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Adv Cancer Res. 1993;62:125-51.

Reverse transformation, genome exposure, and cancer.

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  • 1Eleanor Roosevelt Institute, Denver, Colorado 80206.


The reverse transformation reaction whereby malignant cells are restored to a more normal phenotype has been reviewed. The primary causative action is ascribed to the genome exposure reaction in which a peripheral nuclear DNA region is restored to high sensitivity to DNase I, like that in normal cells. Various aspects of genome exposure around the nucleoli and the nuclear periphery are considered. The special role of the cytoskeleton in regulating exposure resulting in normal differentiation on the one hand and malignant transformation on the other is discussed. The action of the two-level system for regulation of the mammalian genome previously proposed is reviewed in relation to normal differentiation and malignancy with brief indication of roles played by various metabolites, transcription factors, protooncogenes, cell organelles, and processes like specific phosphorylation and dephosphorylation. Possible implications for cancer therapy and prevention and for the fields of genetic disease and toxicology are indicated.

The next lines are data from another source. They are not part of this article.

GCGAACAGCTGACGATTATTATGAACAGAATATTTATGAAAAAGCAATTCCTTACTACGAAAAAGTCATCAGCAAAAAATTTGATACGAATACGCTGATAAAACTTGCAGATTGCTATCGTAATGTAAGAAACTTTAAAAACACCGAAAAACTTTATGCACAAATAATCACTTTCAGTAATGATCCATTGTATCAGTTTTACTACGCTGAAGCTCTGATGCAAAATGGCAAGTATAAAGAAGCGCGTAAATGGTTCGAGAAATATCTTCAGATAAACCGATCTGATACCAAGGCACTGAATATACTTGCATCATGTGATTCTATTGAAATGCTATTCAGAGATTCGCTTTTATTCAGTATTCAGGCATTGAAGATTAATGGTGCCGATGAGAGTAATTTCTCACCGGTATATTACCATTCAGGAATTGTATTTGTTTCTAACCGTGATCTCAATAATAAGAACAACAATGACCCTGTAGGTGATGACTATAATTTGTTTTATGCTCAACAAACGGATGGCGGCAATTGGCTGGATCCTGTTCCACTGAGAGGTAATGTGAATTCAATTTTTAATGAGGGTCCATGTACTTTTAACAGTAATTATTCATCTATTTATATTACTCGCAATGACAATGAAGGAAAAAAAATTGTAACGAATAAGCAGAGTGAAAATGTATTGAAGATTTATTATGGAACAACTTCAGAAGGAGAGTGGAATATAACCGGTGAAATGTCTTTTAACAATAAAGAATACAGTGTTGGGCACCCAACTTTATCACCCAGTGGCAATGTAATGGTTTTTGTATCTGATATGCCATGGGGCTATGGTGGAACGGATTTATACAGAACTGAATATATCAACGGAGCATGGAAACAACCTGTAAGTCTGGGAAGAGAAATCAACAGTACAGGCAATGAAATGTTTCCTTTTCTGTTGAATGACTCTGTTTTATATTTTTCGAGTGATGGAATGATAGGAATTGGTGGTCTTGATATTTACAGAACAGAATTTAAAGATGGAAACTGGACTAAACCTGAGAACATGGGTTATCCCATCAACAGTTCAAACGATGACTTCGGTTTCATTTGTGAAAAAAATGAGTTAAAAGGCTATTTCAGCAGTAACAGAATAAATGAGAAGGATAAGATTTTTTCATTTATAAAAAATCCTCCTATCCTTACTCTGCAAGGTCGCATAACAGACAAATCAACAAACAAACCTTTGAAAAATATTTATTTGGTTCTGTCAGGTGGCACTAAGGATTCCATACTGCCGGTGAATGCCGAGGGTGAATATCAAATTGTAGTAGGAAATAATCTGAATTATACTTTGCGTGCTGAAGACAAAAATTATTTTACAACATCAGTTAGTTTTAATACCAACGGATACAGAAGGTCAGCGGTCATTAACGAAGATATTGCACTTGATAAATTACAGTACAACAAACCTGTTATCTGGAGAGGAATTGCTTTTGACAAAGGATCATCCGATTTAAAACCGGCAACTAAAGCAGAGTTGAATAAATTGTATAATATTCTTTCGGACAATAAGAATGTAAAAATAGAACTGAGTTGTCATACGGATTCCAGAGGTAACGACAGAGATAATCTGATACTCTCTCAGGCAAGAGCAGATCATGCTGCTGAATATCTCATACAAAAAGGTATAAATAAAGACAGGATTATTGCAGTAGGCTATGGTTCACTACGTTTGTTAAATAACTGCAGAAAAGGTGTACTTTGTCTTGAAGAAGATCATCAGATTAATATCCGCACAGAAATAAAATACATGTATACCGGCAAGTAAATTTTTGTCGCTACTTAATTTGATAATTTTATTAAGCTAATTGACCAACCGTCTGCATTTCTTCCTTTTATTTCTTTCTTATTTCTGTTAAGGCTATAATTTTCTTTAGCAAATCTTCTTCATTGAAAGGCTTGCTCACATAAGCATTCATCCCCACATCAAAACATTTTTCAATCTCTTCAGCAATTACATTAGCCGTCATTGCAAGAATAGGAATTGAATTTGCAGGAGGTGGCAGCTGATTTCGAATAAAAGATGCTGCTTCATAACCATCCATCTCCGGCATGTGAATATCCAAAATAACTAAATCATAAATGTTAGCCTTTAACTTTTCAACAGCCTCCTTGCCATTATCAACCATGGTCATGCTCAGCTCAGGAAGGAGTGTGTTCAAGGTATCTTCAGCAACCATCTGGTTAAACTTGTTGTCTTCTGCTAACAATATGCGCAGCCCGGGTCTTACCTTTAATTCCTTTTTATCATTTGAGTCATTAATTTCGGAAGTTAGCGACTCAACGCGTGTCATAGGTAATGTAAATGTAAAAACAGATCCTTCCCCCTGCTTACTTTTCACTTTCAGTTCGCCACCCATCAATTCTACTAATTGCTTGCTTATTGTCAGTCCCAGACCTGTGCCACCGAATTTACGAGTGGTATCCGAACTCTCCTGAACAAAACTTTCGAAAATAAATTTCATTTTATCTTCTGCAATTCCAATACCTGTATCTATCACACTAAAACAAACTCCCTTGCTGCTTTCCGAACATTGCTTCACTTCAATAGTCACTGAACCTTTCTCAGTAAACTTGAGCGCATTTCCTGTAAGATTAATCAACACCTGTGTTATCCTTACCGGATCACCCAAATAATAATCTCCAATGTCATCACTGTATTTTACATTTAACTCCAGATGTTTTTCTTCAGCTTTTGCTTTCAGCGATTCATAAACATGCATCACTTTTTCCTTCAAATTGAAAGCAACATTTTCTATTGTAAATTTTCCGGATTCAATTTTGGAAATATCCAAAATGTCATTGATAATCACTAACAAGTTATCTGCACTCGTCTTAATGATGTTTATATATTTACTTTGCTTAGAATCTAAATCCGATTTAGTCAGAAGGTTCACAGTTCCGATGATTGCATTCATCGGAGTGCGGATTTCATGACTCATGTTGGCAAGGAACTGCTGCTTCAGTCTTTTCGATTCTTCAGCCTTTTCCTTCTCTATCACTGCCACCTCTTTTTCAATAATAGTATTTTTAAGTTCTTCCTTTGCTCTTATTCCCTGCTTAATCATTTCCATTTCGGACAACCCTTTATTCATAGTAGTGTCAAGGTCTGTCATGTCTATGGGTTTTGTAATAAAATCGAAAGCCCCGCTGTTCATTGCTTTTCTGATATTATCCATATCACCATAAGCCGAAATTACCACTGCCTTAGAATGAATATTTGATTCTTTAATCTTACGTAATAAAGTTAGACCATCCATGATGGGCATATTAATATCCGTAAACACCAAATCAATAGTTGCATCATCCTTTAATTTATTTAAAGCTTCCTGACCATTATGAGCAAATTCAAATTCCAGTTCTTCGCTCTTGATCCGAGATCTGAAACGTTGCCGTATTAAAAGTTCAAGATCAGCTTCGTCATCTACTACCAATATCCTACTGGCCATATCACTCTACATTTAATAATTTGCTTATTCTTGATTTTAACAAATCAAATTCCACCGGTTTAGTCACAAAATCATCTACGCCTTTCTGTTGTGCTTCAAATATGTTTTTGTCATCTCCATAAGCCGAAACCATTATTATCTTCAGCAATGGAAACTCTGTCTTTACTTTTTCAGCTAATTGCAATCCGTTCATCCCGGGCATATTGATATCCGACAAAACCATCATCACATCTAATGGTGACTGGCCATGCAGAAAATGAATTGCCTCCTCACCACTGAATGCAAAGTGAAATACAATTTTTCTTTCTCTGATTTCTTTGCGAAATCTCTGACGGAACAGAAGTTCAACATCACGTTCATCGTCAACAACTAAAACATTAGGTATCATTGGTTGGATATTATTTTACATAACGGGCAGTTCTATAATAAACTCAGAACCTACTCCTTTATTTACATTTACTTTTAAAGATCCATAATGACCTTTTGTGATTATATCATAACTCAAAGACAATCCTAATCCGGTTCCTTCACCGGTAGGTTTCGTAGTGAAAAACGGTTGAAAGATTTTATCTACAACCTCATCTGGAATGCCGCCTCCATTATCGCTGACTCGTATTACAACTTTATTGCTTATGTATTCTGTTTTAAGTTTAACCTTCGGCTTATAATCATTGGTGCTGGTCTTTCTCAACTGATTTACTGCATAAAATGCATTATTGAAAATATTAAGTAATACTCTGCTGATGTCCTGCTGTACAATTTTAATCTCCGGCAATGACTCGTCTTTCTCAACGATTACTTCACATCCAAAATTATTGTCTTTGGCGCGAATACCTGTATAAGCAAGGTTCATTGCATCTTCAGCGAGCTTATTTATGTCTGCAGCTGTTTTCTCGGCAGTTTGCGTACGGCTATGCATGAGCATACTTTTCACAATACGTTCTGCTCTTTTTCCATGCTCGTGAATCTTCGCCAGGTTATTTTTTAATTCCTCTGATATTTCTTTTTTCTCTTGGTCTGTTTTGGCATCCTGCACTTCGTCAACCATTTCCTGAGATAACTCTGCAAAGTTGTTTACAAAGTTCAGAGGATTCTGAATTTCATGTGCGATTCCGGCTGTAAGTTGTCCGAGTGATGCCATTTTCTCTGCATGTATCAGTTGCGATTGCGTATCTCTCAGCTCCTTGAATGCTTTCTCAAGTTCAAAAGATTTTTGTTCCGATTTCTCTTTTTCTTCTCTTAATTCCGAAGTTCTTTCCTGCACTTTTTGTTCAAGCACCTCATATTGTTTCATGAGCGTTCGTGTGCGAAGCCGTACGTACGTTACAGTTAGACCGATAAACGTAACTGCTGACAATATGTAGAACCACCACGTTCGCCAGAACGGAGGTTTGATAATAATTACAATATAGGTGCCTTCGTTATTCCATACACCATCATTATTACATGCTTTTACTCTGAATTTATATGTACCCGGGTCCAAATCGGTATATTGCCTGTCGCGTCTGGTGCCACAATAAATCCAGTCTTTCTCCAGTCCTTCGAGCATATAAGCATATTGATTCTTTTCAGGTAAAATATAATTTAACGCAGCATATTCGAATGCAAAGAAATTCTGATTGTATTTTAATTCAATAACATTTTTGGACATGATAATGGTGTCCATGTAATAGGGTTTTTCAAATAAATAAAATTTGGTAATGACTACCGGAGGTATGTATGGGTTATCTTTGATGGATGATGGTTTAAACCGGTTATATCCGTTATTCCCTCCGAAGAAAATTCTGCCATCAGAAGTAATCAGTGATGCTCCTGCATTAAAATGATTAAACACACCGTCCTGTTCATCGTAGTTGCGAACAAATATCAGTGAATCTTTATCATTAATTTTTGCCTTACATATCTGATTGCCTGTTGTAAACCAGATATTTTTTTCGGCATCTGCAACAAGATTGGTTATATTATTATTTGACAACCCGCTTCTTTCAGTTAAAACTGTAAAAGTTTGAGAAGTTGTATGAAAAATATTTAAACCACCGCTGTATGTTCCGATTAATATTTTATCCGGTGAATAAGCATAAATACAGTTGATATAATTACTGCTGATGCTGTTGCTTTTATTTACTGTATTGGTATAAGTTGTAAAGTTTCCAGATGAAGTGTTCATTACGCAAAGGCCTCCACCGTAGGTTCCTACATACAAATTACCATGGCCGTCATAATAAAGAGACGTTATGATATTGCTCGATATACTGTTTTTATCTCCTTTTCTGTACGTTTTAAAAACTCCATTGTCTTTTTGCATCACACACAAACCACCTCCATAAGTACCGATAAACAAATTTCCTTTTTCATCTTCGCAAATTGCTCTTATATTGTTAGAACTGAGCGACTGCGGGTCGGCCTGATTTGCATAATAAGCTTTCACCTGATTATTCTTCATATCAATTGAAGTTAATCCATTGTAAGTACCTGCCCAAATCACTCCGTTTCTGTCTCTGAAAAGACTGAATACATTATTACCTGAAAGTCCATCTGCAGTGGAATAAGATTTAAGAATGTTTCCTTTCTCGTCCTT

[PubMed - indexed for MEDLINE]
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